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New Beginnings


An art room only a teacher could come to love.. it fixed up quite nicely with some good 'ol fashioned elbow grease.

Hello and welcome to my art room! I'm going to make a concentrated effort this year to chronicle my experiences as a first year teacher here at Rickard's High School. I've had a bit of a whirlwind these first few weeks to be honest... I accepted my current position on the drive to my grandfather's funeral, having just buried my dad two months prior. That in itself was it's own emotional nightmare. Upon getting keys to my new room, I experienced an almost immediate panic attack upon walking in to a disaster of a room that has been neglected since the 70s (mind you this was during pre-planning with only 5 days until the start of school). I desperately needed the time to begin planning my year, but the classroom was in no where near useable condition, so triaging definitely took priority. It's been crazy guys. I've cried pretty much every single day (usually more than once..) between processing this grief and the chaos that has been this job thus far.

With that said... Wrapping up my second week today, I've finally begun to adjust, taking ownership and pride in my little 3D and Film families. I have kids from absurdly different skill levels in my classes--most averaging between 3-4 sections (so I'll have 3D Studio I, & II, with Pre IBs... sometimes even first year IBs) in the same room, which is a hefty challenge in and of itself. What's more, I'm brand-spanking new at all this with only a small collection of usable lesson plans, none at all for film, to plan my year. Our classroom also has next to no usable supplies left over from last year with a pretty meager budget devoted to buying new supplies. But let me tell you guys, we have been chugging along these past two weeks, and I've received more love and support than I could have imagined in trying to juggle all of this.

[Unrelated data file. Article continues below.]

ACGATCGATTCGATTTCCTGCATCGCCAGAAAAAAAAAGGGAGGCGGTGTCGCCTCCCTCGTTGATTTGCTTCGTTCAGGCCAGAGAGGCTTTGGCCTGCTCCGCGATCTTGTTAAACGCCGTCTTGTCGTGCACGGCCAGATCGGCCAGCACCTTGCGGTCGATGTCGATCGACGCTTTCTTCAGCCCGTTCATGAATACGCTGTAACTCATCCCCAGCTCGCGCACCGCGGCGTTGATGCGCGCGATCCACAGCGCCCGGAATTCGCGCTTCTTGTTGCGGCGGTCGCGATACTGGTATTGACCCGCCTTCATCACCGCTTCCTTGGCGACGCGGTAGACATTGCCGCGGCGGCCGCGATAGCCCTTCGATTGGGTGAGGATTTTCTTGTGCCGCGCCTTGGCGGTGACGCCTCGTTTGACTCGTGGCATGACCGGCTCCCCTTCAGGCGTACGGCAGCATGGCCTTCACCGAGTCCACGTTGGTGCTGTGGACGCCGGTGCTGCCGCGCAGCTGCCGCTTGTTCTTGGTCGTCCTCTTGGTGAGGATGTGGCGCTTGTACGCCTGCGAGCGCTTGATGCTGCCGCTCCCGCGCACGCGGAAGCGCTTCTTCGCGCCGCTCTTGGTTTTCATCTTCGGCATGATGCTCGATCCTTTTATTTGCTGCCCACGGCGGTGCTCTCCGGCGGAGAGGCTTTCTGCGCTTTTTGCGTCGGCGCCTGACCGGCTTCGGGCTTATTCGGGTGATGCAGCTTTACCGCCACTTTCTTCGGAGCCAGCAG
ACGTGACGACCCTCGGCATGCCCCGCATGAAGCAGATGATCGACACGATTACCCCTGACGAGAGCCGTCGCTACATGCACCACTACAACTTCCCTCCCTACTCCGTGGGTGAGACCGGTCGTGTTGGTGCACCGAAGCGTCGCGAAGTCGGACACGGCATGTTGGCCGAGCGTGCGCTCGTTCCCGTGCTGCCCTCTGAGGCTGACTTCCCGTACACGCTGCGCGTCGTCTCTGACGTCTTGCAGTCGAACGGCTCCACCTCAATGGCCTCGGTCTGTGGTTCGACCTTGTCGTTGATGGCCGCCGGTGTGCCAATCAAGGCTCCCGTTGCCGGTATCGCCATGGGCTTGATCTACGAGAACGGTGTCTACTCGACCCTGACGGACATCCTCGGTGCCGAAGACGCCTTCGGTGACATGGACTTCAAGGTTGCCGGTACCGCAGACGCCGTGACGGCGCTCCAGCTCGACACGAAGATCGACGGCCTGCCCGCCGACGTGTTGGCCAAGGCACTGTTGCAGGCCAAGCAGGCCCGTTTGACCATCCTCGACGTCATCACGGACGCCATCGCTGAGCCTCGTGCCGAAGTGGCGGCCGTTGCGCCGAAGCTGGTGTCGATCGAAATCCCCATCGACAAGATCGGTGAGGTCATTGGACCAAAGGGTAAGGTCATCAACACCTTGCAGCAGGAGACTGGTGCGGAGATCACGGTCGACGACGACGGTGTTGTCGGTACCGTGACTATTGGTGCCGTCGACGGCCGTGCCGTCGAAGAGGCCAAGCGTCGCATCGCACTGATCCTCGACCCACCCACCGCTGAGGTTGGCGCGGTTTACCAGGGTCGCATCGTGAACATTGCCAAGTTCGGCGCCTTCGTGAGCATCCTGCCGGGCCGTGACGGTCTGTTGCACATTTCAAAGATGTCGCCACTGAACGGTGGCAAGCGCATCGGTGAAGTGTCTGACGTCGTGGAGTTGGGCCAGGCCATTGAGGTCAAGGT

For example...

From the student who shook my hand.. A good reason to want to cry in class.

I've raised around $600.00 from my students alone, which appears to be a record in the department so far... nearly doubling my supply budget for this year. In the first two weeks alone! I've already established great relationships with some of my students, especially the ones I anticipated potentially causing problems... wanted to nip those suckers in the bud right away, and I haven't had a single reported classroom management problem thus far, although some have reeeeeaaaaaally gotten me close. I've received an endless stream of support from faculty, loved ones, and even students in trying to process this grief. Some students shook my hand or gave me a hug at the end of that lesson.. which, small gesture though it was, went a long way. I've even seen some incredible work from my students in just two weeks, and we haven't even started a big studio project yet. It's been one heck of a ride so far, but we're getting there, together, and I'm excited to see where we go.

With that said, I'm glad I waited until this week to write this post because last week's outcomes would have been far more bleak. Given all the advice that has been bestowed upon me in the past three weeks, I wanted to take this opportunity to extend a few suggestions myself, to any other first year teachers out there who may be in a similar situation. It's not easy... it's not going to start getting easier either, but it will certainly be rewarding and worth you blood, sweat, and tears... So to any first year teachers out there who are convinced it's time to throw in the towel, like I was last week, here are some suggestion for what really helped me:

1. Breathe.

If you're anything like me, you're prone to quickly becoming overwhelmed, leading to a panic. No matter what is happening, whether it is immediate and in your room, whether it is after school as you plan, or before even starting, take time to breathe. Focus on where you are, slow your breaths, and remember that, one way or another, you're going to get through this... and you never have to make it through on your own. Reach out, say you need help, heck, even tell someone you're not ok and you're freaking out. Trust me, they understand, we've all been there. Remember you're the priority here... your students will survive with or without you, but you can't survive if you don't take care of yourself.